There is some positive development: no usual "denier" labeling, which means that even believers are hard pressed to buy into this piece of research. Wouldn't be surprised to find them clandestinely enjoying WUWT poking fun into it.
Rustybolts
2.8 / 5 (11) Oct 22, 2014
I finally figured it out. Climate change is shrinking the brains of the new generation of college kids. It makes total sense! There can be no other reason.
EnricM
3 / 5 (6) Oct 22, 2014
If they didn't link this to AGW how would you expect them to get any funding. That's how research funding is done these days. Investigate something and then blame the results on AGW.

Corruption and incompetence are the Progressive and Democrats way of doing business.


What are you waiting for? If you know how to get funding, why are you wasting your time instead of getting stinky rich?

I really don't understand you folks.
verkle
Oct 22, 2014
This comment has been removed by a moderator.
antialias_physorg
4.5 / 5 (8) Oct 22, 2014
I agree with many of the above comments that this article's reasoning and conclusions are quite unscientific.

Well, that clinches it. There's no better indication that something is good science than if verkle disapproves.

It is well known that the distance to the earth center is longer at equator. Hence lower gravitational force experienced by a specimen causing it to grow to lager sizes.

The difference between the extreme values on Earth is 0.7% (The Earth, proportional to its size, would only barely not pass the billard ball association stipulation for roundness...but would pass muster for smoothness ).
And a change of a species in one region can't be explained by gravitational differences to other regions in any case.
TheGhostofOtto1923
3.8 / 5 (4) Oct 22, 2014
"perhaps through hunting regulations"

-I'm sure they know that hunters tend to take the larger animals first, and will somehow word their regulations to compensate -?
Steve 200mph Cruiz
3.7 / 5 (9) Oct 22, 2014
You guys are idiots.
It's not a buzz word, it might not be a definitive cause, but it appears to be a wide spread phenomenon in alpine climates.
One thing that has changed in recent decades is the average temperature in those climates, as marked by glaciation surveys. As most mountainous regions have warmed, and different species of mountain goats have shrunk, there seems to be a correlation.

If you would all pull your heads out of your asses, and wanted to be serious, you could suggest a study to disprove these claims. Last week there was an article that the Himalayas haven't warmed as much as other mountain ranges. Then you could compare Himalayan mountain species, with species from the Rockies or whatever. Then you could prove all the scientists wrong. Hop to it guys.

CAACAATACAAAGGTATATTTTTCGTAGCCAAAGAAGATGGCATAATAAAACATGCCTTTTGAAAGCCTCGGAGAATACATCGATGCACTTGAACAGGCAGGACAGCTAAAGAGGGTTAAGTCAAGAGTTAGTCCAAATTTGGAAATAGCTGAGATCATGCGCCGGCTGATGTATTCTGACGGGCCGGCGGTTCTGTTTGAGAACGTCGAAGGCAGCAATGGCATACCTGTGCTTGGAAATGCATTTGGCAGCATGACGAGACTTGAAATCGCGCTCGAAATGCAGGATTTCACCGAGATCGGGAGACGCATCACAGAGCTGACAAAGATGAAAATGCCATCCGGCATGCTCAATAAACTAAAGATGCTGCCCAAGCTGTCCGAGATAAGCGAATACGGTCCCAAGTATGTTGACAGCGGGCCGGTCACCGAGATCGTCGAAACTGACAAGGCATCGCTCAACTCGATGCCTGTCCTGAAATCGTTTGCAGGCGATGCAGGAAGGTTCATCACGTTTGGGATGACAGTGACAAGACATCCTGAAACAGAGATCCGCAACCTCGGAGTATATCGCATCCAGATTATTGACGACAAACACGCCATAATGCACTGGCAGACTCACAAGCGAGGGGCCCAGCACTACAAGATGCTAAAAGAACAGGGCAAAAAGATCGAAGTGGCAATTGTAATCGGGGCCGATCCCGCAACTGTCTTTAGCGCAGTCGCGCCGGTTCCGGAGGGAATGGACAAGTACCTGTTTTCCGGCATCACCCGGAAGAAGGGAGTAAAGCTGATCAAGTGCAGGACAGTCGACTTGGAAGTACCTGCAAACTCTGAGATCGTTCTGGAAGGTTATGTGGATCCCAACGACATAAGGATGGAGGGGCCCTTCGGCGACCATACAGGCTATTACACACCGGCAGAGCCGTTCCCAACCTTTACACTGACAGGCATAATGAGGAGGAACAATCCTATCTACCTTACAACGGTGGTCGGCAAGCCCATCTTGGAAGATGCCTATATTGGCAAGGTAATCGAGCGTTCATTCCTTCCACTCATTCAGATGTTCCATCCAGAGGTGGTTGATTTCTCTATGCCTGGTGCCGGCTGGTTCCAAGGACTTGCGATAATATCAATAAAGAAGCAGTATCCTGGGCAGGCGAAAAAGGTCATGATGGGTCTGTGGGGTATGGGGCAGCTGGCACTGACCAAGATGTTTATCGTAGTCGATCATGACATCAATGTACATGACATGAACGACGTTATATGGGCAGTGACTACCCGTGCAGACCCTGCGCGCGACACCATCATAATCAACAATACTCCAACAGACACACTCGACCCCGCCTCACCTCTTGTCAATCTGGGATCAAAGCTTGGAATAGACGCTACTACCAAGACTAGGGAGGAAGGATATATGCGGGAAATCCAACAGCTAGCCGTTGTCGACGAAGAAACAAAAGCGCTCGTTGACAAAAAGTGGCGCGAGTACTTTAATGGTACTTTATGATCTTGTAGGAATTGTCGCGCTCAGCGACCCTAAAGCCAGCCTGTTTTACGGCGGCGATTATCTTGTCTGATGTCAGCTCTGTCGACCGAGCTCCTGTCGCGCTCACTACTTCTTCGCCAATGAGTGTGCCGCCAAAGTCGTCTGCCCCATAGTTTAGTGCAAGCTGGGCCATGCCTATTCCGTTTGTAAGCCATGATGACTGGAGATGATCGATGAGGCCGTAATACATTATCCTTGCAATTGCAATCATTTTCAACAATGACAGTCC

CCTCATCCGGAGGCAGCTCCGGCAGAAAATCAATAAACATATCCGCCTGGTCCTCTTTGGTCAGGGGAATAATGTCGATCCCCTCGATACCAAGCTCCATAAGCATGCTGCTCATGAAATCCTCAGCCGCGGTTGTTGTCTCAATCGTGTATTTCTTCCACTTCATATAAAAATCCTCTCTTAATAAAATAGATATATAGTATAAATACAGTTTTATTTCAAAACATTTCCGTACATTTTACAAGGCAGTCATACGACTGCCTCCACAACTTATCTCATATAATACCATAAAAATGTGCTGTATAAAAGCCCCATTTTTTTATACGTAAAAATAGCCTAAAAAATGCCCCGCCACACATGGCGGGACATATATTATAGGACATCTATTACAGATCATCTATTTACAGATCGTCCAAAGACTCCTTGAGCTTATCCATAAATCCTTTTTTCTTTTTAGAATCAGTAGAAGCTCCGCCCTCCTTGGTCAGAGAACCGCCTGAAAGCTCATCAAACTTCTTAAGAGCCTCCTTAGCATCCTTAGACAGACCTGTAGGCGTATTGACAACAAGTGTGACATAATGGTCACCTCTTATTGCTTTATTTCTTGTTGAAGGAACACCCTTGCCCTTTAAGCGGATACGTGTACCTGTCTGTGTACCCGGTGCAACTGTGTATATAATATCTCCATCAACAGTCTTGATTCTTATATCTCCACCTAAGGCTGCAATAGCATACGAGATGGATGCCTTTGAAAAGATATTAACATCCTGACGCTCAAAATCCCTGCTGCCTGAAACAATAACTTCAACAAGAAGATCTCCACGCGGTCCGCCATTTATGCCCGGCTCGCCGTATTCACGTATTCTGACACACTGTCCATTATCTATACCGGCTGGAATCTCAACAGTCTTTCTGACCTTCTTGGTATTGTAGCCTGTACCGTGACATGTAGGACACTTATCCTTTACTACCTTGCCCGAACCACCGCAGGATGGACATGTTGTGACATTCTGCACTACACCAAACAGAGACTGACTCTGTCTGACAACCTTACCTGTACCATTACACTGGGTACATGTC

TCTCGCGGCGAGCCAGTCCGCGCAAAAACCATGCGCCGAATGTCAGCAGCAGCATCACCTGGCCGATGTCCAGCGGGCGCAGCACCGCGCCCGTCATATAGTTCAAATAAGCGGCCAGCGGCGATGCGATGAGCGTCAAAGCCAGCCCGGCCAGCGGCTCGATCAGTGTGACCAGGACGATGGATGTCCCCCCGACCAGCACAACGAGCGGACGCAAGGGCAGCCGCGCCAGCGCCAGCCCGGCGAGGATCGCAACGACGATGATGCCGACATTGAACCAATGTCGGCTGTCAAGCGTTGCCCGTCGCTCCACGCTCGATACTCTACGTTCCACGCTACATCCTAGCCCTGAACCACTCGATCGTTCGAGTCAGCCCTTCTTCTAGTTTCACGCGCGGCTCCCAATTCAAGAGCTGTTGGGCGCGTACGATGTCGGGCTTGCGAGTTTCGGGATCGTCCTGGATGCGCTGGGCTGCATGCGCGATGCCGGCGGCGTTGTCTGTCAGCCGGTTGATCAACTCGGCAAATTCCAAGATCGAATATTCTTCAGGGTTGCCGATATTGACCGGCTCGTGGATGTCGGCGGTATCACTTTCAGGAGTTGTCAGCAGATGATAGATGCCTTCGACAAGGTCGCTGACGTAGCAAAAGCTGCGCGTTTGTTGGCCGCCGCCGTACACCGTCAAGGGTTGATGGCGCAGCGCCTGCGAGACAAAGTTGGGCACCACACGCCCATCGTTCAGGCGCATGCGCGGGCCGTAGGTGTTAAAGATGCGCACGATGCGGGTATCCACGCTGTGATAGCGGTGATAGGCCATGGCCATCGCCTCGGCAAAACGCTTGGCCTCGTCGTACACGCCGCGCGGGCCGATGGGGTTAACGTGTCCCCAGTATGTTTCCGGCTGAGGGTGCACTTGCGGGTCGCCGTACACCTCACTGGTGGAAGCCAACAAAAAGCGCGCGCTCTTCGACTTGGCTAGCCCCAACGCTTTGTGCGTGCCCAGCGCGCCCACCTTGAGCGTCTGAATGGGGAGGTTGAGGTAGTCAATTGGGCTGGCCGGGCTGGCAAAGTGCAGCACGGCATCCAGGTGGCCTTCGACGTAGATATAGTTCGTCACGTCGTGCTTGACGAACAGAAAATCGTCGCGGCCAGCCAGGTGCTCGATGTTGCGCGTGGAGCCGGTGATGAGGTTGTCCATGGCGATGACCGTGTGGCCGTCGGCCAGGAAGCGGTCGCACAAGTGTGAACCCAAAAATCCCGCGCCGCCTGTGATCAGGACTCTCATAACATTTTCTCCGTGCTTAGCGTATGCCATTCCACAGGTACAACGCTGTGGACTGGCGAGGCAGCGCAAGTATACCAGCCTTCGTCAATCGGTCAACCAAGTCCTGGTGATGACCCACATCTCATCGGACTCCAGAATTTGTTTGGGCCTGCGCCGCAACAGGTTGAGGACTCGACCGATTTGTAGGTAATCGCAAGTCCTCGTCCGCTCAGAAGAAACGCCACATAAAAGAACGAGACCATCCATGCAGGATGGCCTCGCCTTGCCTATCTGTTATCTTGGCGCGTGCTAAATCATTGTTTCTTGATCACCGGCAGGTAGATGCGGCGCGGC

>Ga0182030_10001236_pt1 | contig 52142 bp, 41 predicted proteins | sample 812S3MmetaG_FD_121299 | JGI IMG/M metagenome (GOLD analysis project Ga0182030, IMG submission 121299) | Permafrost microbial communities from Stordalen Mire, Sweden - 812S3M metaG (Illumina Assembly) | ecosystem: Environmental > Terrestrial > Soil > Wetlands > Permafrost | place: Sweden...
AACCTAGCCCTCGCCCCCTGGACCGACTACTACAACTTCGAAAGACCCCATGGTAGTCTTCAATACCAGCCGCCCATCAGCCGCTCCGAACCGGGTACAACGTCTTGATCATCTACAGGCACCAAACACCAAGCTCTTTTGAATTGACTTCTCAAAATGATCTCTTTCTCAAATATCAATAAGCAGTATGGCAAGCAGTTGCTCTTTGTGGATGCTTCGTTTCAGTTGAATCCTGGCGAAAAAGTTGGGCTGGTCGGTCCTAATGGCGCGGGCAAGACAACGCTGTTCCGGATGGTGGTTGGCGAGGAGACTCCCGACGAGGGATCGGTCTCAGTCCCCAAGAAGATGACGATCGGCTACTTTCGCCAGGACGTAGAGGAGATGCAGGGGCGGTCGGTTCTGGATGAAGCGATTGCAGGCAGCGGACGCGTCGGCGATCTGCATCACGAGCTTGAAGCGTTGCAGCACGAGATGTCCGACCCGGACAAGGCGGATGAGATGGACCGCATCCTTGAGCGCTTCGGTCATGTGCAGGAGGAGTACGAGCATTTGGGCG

TegiriNenashi
2.6 / 5 (5) Oct 22, 2014
...Then you could compare Himalayan mountain species, with species from the Rockies or whatever. Then you could prove all the scientists wrong...


The correct comparison would keep all the variables (but the temperature) the same, which pretty much invalidates the study. It is from "not even wrong" category, where real scientists just chuckle and wonder why it haven't been submitted to the Annals of Improbable Research.
antigoracle
1 / 5 (6) Oct 22, 2014
Wow!!
Another case of AGW Cult settled "science"
antialias_physorg
4.3 / 5 (6) Oct 23, 2014
The correct comparison would keep all the variables (but the temperature) the same

Look up 'multivariate study' and how they are done. Please don't comment on climate science until you understand basic statistical analysis.
Porgie
1 / 5 (4) Oct 23, 2014
Climate change is a desperate term. There has not been an increase in global temperatures in 20 years. The polar ice caps expanded 155,000 square miles in 2014. There are Asian glaciers that have been growing for ten years. Climate change is just that it changes in one direction then changes in the other. The warming part is only for political gain and is grossly irresponsible like those pushing it.
TegiriNenashi
1 / 5 (3) Oct 23, 2014
"We fitted models to examine the effects of seven predictor variables – time of day, time of day2, presence of sheep, tempfixed, templocal, altitude use, and group size – on three response variables: altitude use, local temperature, and foraging (see Fig. 2)."

So far so good, although I would also include local hunters club membership to this list
(continued)
TegiriNenashi
1 / 5 (4) Oct 23, 2014
"Based on our a priori expectations, we allowed quadratic effects of time of day on all three response variables. We also considered a quadratic effect of templocal on foraging. All other predictors had linear effects. The two response variables of principal interest are altitude use and foraging. Altitude use is continuous, and was modelled using a gaussian error structure. Foraging is binary (within each scan sample individuals were classified as 1 if foraging and 0 for any other behaviour) and was modelled using a binomial error structure. "

OK, that what R specialists normally do (and payed big bucks), but may I suggest that the species size may be more dependent by the kind of food they consume rather than just the frequency of "foraging"?
TegiriNenashi
1 / 5 (5) Oct 23, 2014
So, there is a lot of statistics masturbation based on plenty of assumptions. Are their findings invariant to assumptions modification? This is kind of question physicists (not zoologists) routinely asked, this is why you rarely find amateurs poking fun on their research.

Please sign in to add a comment. Registration is free, and takes less than a minute. Read more

Click here to reset your password.
Sign in to get notified via email when new comments are made.